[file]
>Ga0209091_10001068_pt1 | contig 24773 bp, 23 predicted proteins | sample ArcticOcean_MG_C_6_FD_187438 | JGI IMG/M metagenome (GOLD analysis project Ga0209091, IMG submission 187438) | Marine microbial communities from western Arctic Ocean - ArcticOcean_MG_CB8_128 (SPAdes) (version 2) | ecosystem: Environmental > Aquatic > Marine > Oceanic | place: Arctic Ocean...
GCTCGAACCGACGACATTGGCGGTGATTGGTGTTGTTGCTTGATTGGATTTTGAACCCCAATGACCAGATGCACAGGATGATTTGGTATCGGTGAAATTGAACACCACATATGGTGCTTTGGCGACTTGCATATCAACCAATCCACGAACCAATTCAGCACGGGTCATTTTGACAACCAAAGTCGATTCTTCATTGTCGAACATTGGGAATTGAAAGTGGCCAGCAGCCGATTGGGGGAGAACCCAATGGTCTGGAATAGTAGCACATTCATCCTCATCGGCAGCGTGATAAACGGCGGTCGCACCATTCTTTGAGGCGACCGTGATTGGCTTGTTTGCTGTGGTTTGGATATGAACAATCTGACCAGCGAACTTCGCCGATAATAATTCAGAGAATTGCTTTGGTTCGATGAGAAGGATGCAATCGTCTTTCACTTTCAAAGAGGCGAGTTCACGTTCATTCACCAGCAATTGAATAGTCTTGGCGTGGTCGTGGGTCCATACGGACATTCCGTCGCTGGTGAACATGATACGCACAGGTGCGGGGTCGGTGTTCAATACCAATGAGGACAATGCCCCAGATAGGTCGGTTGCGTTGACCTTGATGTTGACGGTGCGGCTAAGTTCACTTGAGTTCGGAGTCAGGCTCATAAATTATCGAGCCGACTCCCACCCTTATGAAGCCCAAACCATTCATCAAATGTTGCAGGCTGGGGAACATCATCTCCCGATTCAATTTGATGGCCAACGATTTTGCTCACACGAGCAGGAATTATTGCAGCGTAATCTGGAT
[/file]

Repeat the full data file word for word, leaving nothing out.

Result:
>Ga0209091_10001068_pt1 | contig 24773 bp, 23 predicted proteins | sample ArcticOcean_MG_C_6_FD_187438 | JGI IMG/M metagenome (GOLD analysis project Ga0209091, IMG submission 187438) | Marine microbial communities from western Arctic Ocean - ArcticOcean_MG_CB8_128 (SPAdes) (version 2) | ecosystem: Environmental > Aquatic > Marine > Oceanic | place: Arctic Ocean...
GCTCGAACCGACGACATTGGCGGTGATTGGTGTTGTTGCTTGATTGGATTTTGAACCCCAATGACCAGATGCACAGGATGATTTGGTATCGGTGAAATTGAACACCACATATGGTGCTTTGGCGACTTGCATATCAACCAATCCACGAACCAATTCAGCACGGGTCATTTTGACAACCAAAGTCGATTCTTCATTGTCGAACATTGGGAATTGAAAGTGGCCAGCAGCCGATTGGGGGAGAACCCAATGGTCTGGAATAGTAGCACATTCATCCTCATCGGCAGCGTGATAAACGGCGGTCGCACCATTCTTTGAGGCGACCGTGATTGGCTTGTTTGCTGTGGTTTGGATATGAACAATCTGACCAGCGAACTTCGCCGATAATAATTCAGAGAATTGCTTTGGTTCGATGAGAAGGATGCAATCGTCTTTCACTTTCAAAGAGGCGAGTTCACGTTCATTCACCAGCAATTGAATAGTCTTGGCGTGGTCGTGGGTCCATACGGACATTCCGTCGCTGGTGAACATGATACGCACAGGTGCGGGGTCGGTGTTCAATACCAATGAGGACAATGCCCCAGATAGGTCGGTTGCGTTGACCTTGATGTTGACGGTGCGGCTAAGTTCACTTGAGTTCGGAGTCAGGCTCATAAATTATCGAGCCGACTCCCACCCTTATGAAGCCCAAACCATTCATCAAATGTTGCAGGCTGGGGAACATCATCTCCCGATTCAATTTGATGGCCAACGATTTTGCTCACACGAGCAGGAATTATTGCAGCGTAATCTGGAT